I see Manannán very much as a (foster) father figure over His other guises – trickster, psychopomp, lover – other devotees have sussed out. For a long while and for a lot of reasons, I was very uncomfortable with the idea of my gods taking on parental roles with me. Siblings, mentors, guides, and friends were what I wanted in divine partners, but having left a very negative relationship with God the Father and having a rocky relationship with my biological mother deterred me from wanting any more parents than the ones I already had. However, though Manannán hasn’t stepped forward and claimed me as His child (foster or otherwise), I find myself making an exception for Him, the same way I sometimes think of Brighid as a mother. (Maybe I just needed to meet the right divine parents. :))
Besides Ireland, Manannán also has a presence in Wales and the Isle of Man. His Welsh cognate-cousin is Manawydan fab Llŷr, brother to Bran and Branwen and wife to Rhiannon. I haven’t worked with either Manannán nor Manawydan enough to know if I see them as the same fellow or closely related cousins; however, I do plan on making a post on Manawydan eventually and exploring more Welsh mythology. In Manx mythic history, Manannán was the founder/father of the Isle of Man and Midsummer is (or was – I’m not sure if this practice continues today) the time for the Manx people to “pay rent” by offering reeds, grasses, and flowers.
Manannán’s role as Gatekeeper and psychopomp comes from his guarding the way to the Blessed Isles which hold the portals to the Otherworld. Though Celtic mythology is rich with instances of humans accidentally crossing between this world and the Otherworld, generally speaking the only surefire way of getting there is by dying and being guided to the Blessed Isles by Manannán. He also rules over Mag Mell, a peaceful realm of the dead similar to the Greek Elysium or the Norse Valhalla. If you need to physically or spiritually slip between the realms, or if you’re in the middle of any major transitions in your life, Manannán knows a thing or two about guiding folks to where they need to be.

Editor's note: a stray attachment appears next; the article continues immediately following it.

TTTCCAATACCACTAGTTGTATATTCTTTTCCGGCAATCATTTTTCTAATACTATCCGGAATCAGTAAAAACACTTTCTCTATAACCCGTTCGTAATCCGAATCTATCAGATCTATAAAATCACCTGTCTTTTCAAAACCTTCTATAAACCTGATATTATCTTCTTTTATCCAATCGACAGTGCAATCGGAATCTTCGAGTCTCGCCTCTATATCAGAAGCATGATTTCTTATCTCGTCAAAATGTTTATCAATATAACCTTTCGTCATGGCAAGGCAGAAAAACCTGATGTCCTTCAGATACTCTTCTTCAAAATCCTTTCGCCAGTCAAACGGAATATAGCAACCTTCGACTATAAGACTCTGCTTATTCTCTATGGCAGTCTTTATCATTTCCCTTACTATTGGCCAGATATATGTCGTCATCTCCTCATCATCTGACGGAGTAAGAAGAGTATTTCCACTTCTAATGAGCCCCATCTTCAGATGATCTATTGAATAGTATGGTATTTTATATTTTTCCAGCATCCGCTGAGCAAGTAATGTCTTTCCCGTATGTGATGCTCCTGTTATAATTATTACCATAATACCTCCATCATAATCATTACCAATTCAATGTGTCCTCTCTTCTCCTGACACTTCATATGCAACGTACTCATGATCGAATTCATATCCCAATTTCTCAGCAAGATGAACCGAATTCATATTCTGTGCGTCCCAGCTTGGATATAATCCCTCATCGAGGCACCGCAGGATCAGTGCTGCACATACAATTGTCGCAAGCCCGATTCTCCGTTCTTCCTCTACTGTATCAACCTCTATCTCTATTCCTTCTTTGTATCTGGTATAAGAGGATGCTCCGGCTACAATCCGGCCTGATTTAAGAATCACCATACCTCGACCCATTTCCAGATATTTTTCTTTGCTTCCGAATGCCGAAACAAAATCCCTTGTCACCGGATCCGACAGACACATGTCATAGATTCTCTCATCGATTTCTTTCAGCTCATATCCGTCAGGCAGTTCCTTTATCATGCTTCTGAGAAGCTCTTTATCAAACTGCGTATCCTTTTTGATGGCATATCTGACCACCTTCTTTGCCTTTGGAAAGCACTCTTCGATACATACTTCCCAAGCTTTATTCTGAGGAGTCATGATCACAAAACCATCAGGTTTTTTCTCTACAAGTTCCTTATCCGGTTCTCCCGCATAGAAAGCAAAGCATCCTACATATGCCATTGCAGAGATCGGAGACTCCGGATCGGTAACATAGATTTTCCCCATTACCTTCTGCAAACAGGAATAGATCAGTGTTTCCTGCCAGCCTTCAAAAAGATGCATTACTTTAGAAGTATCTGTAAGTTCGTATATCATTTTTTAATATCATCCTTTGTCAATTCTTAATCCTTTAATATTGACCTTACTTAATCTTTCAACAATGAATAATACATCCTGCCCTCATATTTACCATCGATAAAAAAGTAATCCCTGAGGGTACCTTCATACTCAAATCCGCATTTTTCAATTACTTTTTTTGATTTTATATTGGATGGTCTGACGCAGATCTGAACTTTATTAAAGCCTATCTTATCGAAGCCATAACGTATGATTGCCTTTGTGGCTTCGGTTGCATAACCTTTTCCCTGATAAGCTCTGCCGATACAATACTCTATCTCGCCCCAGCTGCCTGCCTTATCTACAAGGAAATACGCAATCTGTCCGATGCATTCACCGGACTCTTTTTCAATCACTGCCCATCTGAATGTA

Every deity is associated with a variety of symbols, objects, and animals, and Manannán is no different. His main symbol is the triskelion, which remains on the Manx flag to this day. In the narrative Serglige Con Culainn (translated as “The Sickbed/Wasting Sickness of Cuchulainn”), Manannán uses His enchanted cloak to cause His wife Fand and the hero Cuchulainn to forget about their unfortunate and brief affair. He also possesses a cauldron of regeneration and a magical boar which, like Sæhrímnir of Norse mythology, is slaughtered for divine feasts and brought back to life the next day. King Cormac mac Airt is associated both with Manannán’s boar and a golden goblet which broke in the presence of three lies and was mended in the presence of three truths.
Like Poseidon, Manannán is a sea god linked with horses. His steed Enbarr (“Splendid Mane”) can gallop across water’s surface and protects all she carried from death or injury. Manannán’s foster son Lugh often rode Enbarr and I believe one of His daughters “borrowed” His horse to visit an English lover (though I can’t for the life of me find the myth!). In addition to horses, He is also linked with water birds and possesses a bag made from crane skin which holds, among other things, clothes, weapons, and an entire house. (It’s bigger on the inside.) Finally, in yet another King Cormac myth, Manannán is associated with the wisdom and skills gained from salmon.
For Further Reading:
- The Temple of Manannan
- The Fate of the Children of Lir by Lady Gregory; Manannán is only mentioned once, but it does teach more about his father and siblings.
- The Sickbed of Cuchulainn, translated by A. H. Leahy.
- Call to Manannan by Kami Landy
- These posts on the Cauldron
- ADF’s Order of the Crane